"Federal and state law retaliation claims are reviewed under the burden-shifting approach of McDonnell Douglas." Kwan v. Andalex Grp. LLC , 737 F.3d 834, 843 (2d Cir. 2013). "Under the first step of the McDonnell Douglas framework, the plaintiff must establish a prima facie case of retaliation by showing 1) participation in a protected activity'; 2) the defendant's knowledge of the protected activity; 3) an adverse employment action'; and 4) a causal connection between the protected activity and the adverse employment action.'" Id. at 844 (citation omitted). "[I]f the plaintiff meets this burden, the defendant employer must then articulate a legitimate, non-discriminatory reason for its adverse employment action." Tepperwien v. Entergy Nuclear Operations, Inc. , 663 F.3d 556, 568 n.6 (2d Cir. 2011). The Supreme Court has recently held that if the employer does so, the plaintiff "must establish that his or her protected activity was a but-for cause of the alleged adverse action by the employer" for his or her Title VII claim to survive. Univ. of Tex. Sw. Med. Ctr. v. Nassar , 133 S.Ct. 2517, 2534 (2013). Although it is not yet clear whether the "but-for" standard applies to NYSHRL claims or whether Plaintiff need only "demonstrate that a retaliatory motive was a substantial or motivating factor behind the adverse action, '" see Kwan , 737 F.3d at 846 n.5, 847 n.7 (citation and alteration omitted), the Court need not address which standard applies because on this record, the distinction does not alter the Court's conclusions.

Defendants do not dispute that Plaintiff has established a prima facie case of retaliation with regard to the 2007 promotion denial. (Defs.' Mem. 18-19.)[11] Instead, they argue that MTA did not promote Plaintiff for legitimate, nondiscriminatory reasons: Henry's documented work performance issues and erratic behavior. (Defs.' Mem. 18-19; see id. 5-7.)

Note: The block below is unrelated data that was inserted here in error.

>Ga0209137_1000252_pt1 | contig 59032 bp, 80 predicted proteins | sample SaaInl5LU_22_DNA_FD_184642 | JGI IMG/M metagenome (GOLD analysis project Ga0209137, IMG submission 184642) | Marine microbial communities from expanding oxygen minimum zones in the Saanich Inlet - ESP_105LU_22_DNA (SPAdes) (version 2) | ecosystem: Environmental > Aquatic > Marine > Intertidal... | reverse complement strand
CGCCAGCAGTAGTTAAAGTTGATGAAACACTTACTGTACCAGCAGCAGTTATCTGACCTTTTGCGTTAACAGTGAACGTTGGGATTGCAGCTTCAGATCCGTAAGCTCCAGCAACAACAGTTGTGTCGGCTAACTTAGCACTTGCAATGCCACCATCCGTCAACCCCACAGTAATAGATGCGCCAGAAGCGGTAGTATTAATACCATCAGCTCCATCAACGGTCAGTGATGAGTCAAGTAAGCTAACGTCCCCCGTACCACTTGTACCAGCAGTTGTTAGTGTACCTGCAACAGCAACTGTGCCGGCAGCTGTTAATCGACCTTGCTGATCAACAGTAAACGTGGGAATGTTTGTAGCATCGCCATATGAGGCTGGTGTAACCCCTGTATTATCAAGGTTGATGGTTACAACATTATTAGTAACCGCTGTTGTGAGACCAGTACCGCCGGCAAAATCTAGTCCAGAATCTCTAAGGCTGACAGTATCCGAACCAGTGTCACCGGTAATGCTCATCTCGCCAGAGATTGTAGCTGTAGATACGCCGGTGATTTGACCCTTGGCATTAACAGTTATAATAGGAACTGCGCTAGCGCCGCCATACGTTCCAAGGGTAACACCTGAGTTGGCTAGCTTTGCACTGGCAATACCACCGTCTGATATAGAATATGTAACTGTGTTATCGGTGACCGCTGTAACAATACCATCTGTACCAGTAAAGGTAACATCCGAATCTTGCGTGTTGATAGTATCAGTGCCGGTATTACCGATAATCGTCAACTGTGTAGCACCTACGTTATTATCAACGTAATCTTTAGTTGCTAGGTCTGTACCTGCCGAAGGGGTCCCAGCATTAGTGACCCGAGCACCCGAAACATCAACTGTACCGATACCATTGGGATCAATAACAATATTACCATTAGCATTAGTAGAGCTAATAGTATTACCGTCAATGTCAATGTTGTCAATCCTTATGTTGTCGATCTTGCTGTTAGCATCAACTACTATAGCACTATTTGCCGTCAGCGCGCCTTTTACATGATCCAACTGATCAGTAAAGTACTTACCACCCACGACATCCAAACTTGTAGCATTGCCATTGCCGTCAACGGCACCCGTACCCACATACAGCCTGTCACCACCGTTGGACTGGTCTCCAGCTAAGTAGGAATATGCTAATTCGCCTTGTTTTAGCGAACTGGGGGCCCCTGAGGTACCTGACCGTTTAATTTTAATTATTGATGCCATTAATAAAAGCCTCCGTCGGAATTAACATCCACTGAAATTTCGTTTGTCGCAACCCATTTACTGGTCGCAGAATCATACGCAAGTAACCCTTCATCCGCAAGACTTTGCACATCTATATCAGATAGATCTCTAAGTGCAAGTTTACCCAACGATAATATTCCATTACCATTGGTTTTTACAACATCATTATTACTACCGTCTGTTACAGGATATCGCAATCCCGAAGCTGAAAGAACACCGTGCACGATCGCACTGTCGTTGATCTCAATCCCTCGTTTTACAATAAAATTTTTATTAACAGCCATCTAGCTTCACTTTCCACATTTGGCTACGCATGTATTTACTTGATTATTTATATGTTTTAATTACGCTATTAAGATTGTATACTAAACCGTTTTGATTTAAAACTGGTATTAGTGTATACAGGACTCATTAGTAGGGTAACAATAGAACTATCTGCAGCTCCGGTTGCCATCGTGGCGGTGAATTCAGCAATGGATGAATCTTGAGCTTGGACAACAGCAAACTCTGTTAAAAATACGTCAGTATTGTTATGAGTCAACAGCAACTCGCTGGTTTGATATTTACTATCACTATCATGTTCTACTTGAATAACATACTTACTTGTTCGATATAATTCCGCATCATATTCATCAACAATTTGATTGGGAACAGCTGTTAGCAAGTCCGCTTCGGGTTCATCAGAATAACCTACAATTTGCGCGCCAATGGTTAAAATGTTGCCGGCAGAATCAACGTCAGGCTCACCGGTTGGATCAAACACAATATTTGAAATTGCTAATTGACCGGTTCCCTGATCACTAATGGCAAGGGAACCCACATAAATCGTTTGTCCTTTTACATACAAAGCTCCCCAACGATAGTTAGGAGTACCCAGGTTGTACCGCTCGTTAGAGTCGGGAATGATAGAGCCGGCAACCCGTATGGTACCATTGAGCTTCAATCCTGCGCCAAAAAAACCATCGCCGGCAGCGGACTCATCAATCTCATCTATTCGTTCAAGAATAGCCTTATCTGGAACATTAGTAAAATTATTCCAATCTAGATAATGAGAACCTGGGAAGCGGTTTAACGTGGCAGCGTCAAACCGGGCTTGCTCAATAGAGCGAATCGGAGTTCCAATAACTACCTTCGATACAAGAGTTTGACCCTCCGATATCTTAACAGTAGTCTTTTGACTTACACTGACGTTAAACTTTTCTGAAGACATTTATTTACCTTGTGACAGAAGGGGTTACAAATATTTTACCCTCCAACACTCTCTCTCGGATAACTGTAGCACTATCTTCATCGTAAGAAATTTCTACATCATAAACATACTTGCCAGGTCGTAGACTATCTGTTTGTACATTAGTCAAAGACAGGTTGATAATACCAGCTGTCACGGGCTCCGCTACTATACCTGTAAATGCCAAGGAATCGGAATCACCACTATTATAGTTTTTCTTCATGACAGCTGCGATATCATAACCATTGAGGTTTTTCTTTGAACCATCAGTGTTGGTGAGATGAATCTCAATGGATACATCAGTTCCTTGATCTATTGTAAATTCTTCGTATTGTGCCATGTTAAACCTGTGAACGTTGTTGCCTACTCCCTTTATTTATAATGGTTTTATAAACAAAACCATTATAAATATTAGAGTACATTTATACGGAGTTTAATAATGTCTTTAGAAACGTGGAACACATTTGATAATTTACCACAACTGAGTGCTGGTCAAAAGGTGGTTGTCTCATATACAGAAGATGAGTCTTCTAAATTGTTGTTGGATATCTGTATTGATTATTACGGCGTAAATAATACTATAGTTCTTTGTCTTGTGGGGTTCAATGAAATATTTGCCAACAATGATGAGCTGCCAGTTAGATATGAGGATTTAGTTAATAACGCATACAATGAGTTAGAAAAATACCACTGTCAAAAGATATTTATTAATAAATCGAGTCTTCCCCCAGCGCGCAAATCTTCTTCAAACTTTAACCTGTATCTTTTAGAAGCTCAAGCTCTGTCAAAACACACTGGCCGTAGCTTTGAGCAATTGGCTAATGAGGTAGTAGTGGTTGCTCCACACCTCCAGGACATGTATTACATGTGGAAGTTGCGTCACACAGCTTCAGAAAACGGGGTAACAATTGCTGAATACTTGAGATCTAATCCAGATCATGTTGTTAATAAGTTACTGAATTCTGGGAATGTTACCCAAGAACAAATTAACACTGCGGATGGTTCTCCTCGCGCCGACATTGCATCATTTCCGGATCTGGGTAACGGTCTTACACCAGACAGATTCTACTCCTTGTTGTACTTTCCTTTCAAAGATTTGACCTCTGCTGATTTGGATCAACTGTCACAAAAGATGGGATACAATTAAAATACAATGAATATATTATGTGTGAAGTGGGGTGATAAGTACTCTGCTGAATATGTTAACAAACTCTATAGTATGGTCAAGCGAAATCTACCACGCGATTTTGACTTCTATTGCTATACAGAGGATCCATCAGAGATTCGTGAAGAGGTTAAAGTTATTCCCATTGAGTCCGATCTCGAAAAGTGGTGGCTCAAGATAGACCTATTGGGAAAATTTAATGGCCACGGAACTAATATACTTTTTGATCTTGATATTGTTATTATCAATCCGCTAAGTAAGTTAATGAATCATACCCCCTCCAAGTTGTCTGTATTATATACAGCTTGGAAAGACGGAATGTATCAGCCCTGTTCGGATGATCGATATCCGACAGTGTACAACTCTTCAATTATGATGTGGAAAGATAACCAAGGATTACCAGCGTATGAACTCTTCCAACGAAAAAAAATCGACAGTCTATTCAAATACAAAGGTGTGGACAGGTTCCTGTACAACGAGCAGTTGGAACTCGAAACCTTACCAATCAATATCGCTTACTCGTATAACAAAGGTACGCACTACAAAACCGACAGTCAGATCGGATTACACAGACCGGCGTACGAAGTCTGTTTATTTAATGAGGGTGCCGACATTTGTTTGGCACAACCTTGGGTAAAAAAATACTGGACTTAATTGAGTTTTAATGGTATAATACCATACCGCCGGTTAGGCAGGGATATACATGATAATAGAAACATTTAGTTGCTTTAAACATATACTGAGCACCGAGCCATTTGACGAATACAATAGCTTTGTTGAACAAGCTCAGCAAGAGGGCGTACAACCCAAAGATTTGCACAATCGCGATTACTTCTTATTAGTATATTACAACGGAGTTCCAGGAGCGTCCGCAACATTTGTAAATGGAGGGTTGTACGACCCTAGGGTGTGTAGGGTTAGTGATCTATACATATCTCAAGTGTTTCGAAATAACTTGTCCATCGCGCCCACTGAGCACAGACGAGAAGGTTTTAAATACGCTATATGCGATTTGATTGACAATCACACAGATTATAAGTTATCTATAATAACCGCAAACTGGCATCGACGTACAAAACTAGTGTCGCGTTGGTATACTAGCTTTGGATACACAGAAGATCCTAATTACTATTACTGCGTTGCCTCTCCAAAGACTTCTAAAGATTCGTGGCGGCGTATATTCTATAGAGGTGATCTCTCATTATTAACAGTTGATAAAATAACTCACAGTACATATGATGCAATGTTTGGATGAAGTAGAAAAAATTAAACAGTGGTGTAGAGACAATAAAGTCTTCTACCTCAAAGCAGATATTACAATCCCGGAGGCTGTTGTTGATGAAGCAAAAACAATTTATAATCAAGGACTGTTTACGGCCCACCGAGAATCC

Henry has raised evidence sufficient for a reasonable juror to find these rationales to be pretexts for retaliation. Dunn's Recommendation, in which he refused to endorse Henry's candidacy for promotion, states:

It is also necessary to mention that in December of 2004, Lt Henry sent an insubordinate e-mail to Deputy Inspector Terrett regarding assignments he (Lt Henry) was instructed to address. This e-mail detailed perceived injustices throughout his career with what appears to be every supervisor he has worked for.... Lieutenant Henry continues to relate his perception that he is regularly singled out for undesirable assignments and that he is being set up to fail.

Jeremias Decl. Ex. S, at D00007557. The direct references to Plaintiff's December 2004 email and, arguably, to his June 2006 SDHR Complaint (see Jeremias Decl. Ex. N ¶¶ 5-6) are strong evidence that Dunn refused to endorse Henry's promotion application because of Henry's complaints of race discrimination. See Amin v. Akzo Nobel Chems., Inc. , 282 F.Appx. 958, 962 (2d Cir. 2008) (holding that jury could find legitimate rationales pretextual where plaintiff's supervisor told plaintiff to stop making complaints and stated that plaintiff was complaining about discrimination "on what seemed to be a weekly basis"); Sutton v. N.Y.C. Transit Auth., No. 02 Civ. 1441, 2009 WL 5092989, at *7 (E.D.N.Y. Sept. 30, 2009) ("Plaintiff nonetheless raises genuine factual issues regarding pretext, especially in light of [Plaintiff's supervisor]'s comments to [Plaintiff's co-worker] about Plaintiff's being a problem' employee by virtue of her history of filing sexual harassment complaints."). Moreover, Dunn's deposition testimony contains evidence that Dunn found "insubordinate" not only the tone of Henry's December 2004 email, but also the substantive complaints of discrimination therein. (Dunn Dep. 94:20-97:12 (finding "insubordinate" Henry's statements that "[f]or almost 20 years I've had to deal with the various form [sic] of racism, vicious hostility and discrimination" and that Terrett and prior supervisors had subjected him to harassment and hostility).) While an employer may refuse to promote an individual because of his insubordinate behavior, said insubordination does not "effectively immunize the [employer] from liability when there is evidence supporting the inference that an unlawful [retaliatory] motive" was the but-for cause of the promotion denial. See Wolinsky v. Standard Oil of Conn., Inc. , 712 F.Supp.2d 46, 57 (D. Conn. 2010).